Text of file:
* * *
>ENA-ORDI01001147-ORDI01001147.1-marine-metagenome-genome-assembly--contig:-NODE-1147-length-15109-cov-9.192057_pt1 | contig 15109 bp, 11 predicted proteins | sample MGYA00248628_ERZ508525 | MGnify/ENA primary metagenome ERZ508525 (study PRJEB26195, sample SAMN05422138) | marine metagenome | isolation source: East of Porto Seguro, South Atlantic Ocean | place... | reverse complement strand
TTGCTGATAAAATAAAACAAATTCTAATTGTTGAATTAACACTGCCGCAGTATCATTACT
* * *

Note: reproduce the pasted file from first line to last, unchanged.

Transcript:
>ENA-ORDI01001147-ORDI01001147.1-marine-metagenome-genome-assembly--contig:-NODE-1147-length-15109-cov-9.192057_pt1 | contig 15109 bp, 11 predicted proteins | sample MGYA00248628_ERZ508525 | MGnify/ENA primary metagenome ERZ508525 (study PRJEB26195, sample SAMN05422138) | marine metagenome | isolation source: East of Porto Seguro, South Atlantic Ocean | place... | reverse complement strand
TTGCTGATAAAATAAAACAAATTCTAATTGTTGAATTAACACTGCCGCAGTATCATTACT